Types And Sources Of Network Threats
DoS (Denial-of-Service) attacks are the most difficult to address. These are the nastiest, because they're very easy to launch, difficult (sometimes impossible) to track, and it isn't easy to refuse the requests of the attacker, without also refusing legitimate requests for service.
The premise of a DoS attack is simple: it sends more requests to the machine than it can handle. The attacker's program simply makes a connection on some service port, perhaps forging the packet's header information that says where the packet came from, and then dropping the connection.
Some things that can be done to reduce the risk of being stung by a denial of service attack include:
1.Not running visible-to-the-world servers at a level too close to capacity.
2.Using packet filtering to prevent obviously forged packets from entering into network.
3.Keeping up-to-date on security-related patches for our hosts' operating systems.
``Unauthorized access'' is a very high-level term that can refer to a number of different sorts of attacks. The goal of these attacks is to access some resource that our machine should not provide the attacker. However, that host should not provide command shell access without being sure that the person making such a request is someone who should get it, such as a local administrator.
1.Executing Commands Illicitly
There are two main classifications of the severity of this problem: normal user access, and administrator access. A normal user can do a number of things on a system (such as read files, mail them to other people, etc.) that an attacker should not be able to do. This might, then, be all the access that an attacker needs. On the other hand, an attacker might wish to make configuration changes to a host. In this case, the attacker will need to gain administrator privileges on the host.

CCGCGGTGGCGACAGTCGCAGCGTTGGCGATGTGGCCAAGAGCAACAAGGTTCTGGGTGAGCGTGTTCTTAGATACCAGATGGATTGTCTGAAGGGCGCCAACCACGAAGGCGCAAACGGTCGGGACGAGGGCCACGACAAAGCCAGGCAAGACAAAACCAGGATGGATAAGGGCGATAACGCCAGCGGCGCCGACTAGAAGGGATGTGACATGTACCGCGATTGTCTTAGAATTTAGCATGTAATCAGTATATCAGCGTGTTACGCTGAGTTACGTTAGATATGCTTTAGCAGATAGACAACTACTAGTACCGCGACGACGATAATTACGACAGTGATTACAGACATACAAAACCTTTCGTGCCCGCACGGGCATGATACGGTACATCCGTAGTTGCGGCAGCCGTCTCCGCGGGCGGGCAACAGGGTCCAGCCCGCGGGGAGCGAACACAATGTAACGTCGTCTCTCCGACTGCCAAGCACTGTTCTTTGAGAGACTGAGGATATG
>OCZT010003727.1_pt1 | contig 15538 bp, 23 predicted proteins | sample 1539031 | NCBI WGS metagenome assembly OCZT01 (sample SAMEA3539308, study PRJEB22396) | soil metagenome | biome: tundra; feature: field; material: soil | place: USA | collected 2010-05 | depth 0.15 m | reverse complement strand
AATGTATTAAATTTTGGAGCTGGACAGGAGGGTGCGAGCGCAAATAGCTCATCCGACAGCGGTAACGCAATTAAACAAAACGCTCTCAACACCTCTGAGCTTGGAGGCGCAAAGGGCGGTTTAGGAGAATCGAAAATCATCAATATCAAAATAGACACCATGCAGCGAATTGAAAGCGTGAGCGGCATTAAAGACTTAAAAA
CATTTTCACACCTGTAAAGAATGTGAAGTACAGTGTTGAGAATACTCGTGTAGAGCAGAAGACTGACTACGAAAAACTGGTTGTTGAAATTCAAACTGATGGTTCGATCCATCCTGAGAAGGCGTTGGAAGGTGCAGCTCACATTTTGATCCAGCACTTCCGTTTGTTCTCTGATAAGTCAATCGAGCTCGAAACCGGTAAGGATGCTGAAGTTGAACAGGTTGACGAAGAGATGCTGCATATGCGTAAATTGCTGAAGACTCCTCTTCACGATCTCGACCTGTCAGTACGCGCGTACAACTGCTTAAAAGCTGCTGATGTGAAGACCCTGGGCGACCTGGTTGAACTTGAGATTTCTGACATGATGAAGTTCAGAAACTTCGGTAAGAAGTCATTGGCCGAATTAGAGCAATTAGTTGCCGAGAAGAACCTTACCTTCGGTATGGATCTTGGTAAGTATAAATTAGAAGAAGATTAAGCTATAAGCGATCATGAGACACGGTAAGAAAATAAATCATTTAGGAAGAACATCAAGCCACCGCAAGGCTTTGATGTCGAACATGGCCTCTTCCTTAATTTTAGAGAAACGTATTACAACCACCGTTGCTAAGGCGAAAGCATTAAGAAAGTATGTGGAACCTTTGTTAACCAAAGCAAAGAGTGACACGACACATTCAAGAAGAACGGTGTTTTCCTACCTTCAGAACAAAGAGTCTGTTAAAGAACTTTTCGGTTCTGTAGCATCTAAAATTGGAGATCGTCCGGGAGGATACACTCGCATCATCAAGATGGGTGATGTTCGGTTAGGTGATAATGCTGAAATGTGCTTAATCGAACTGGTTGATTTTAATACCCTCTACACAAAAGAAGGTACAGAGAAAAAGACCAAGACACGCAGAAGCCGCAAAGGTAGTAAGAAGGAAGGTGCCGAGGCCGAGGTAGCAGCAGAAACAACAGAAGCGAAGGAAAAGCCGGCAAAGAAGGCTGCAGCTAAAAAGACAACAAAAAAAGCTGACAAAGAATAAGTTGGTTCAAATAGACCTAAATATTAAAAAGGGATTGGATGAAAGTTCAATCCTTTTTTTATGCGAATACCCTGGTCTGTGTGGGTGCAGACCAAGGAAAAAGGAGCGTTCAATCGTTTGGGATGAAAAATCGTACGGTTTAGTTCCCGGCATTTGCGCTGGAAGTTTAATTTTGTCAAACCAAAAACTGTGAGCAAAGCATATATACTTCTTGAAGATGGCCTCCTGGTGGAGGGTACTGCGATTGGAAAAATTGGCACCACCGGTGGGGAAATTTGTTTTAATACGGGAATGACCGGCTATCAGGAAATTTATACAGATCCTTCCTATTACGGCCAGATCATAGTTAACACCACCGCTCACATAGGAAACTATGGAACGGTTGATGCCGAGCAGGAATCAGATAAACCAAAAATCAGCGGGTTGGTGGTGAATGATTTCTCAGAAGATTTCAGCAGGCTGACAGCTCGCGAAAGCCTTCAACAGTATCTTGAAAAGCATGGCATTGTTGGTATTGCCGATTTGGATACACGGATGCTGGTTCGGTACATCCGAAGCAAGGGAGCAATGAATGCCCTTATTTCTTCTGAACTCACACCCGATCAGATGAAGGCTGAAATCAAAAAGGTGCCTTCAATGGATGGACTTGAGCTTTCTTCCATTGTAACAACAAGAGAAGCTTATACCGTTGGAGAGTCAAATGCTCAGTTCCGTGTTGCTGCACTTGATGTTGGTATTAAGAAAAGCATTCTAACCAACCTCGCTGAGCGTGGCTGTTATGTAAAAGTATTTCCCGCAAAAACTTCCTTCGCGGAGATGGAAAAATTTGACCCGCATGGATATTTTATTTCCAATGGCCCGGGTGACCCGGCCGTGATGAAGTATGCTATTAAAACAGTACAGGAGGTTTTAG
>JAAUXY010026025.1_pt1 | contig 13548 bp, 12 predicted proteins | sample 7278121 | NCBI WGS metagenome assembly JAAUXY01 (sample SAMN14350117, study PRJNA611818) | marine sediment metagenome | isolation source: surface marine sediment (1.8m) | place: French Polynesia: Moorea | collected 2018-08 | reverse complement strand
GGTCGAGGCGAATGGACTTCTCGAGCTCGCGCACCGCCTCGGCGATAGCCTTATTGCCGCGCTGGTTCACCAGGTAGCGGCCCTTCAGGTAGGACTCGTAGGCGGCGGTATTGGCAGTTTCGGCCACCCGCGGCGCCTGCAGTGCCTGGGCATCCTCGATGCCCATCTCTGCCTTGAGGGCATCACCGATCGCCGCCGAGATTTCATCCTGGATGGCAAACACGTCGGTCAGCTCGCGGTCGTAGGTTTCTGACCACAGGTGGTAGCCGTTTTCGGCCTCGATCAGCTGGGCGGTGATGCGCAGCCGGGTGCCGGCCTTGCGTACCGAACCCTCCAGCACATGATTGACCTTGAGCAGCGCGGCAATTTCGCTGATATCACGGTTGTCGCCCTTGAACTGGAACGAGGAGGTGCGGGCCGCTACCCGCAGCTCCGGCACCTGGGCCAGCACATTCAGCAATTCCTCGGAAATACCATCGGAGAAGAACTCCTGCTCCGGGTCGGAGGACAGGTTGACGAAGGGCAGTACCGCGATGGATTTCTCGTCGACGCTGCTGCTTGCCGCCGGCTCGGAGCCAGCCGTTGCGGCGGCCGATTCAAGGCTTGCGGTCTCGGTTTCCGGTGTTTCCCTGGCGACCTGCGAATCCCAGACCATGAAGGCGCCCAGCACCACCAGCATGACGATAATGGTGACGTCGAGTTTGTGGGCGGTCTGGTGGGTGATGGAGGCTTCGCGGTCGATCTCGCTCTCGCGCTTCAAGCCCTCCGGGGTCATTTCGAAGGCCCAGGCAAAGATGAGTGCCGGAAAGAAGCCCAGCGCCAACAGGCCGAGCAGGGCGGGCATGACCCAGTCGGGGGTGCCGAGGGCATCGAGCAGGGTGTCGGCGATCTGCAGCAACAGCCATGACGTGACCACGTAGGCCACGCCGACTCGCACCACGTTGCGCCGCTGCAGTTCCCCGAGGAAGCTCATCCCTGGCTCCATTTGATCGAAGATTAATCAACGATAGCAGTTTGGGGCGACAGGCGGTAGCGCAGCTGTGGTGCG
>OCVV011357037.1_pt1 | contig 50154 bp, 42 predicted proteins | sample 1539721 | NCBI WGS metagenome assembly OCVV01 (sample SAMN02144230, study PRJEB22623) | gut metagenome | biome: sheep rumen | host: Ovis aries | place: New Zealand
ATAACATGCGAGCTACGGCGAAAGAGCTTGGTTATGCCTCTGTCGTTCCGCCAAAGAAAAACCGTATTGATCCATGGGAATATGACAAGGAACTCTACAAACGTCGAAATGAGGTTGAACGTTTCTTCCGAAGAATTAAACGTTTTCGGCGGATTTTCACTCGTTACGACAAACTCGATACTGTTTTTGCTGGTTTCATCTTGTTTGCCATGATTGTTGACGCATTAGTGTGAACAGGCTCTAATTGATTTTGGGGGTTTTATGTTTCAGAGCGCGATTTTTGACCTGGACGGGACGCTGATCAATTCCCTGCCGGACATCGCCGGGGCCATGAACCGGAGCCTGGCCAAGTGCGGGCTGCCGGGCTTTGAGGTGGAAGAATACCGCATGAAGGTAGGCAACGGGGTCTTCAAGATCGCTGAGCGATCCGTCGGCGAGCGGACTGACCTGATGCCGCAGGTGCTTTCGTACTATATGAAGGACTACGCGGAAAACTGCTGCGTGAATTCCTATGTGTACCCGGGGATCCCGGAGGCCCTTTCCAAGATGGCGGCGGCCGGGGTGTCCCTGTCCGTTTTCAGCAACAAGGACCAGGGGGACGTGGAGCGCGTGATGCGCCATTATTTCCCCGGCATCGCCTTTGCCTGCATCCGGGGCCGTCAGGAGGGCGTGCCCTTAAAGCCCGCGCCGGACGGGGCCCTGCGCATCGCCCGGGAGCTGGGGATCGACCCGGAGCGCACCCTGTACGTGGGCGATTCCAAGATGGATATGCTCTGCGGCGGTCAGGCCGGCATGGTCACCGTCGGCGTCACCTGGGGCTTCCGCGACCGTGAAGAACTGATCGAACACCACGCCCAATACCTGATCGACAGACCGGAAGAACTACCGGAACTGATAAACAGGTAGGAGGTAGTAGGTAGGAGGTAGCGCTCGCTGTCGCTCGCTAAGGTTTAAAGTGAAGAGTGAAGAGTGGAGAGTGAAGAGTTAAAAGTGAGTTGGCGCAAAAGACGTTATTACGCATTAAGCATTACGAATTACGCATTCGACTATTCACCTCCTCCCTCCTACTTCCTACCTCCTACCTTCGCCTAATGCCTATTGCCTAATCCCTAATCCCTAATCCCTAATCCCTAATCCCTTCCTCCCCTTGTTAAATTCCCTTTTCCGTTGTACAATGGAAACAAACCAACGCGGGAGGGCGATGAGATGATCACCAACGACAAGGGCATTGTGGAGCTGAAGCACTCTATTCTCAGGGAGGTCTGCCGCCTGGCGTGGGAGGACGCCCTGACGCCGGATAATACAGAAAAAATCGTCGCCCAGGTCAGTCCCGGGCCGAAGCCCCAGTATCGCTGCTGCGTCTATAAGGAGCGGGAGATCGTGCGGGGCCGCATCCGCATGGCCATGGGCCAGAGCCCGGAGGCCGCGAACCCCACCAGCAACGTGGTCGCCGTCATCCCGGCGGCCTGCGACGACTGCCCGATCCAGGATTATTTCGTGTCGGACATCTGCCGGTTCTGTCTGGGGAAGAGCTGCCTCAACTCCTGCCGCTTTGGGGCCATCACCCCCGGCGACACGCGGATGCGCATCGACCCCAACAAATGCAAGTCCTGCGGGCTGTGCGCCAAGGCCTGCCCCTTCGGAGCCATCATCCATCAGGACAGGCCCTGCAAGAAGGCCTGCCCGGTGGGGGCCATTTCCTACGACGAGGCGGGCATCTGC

We need to examine the threat model: what is it that we are trying to protect ourselves against? There is certain information that could be quite damaging if it fell into the hands of a competitor, an enemy, or the public. In these cases, it's possible that compromise of a normal user's account on the machine can be enough to cause damage (perhaps in the form of PR, or obtaining information that can be used against the company, etc.)
While many of the perpetrators of these sorts of break-ins are merely thrill-seekers interested in nothing more than to see a shell prompt for our computer on their screen, there are those who are more malicious.
Among the destructive sorts of break-ins and attacks, there are two major categories.
a. Data Diddling:
This type of attack is likely the worst sort, since the fact of a break-in might not be immediately obvious. Perhaps the numbers in our spreadsheets or the dates in our projections and plans might be changed.
b. Data Destruction:
Some of those perpetrate attacks are simply twisted jerks who like to delete things. In these cases, the impact on our computing capability -- and consequently our business -- can be nothing less than if a fire or other disaster caused our computing equipment to be completely destroyed.
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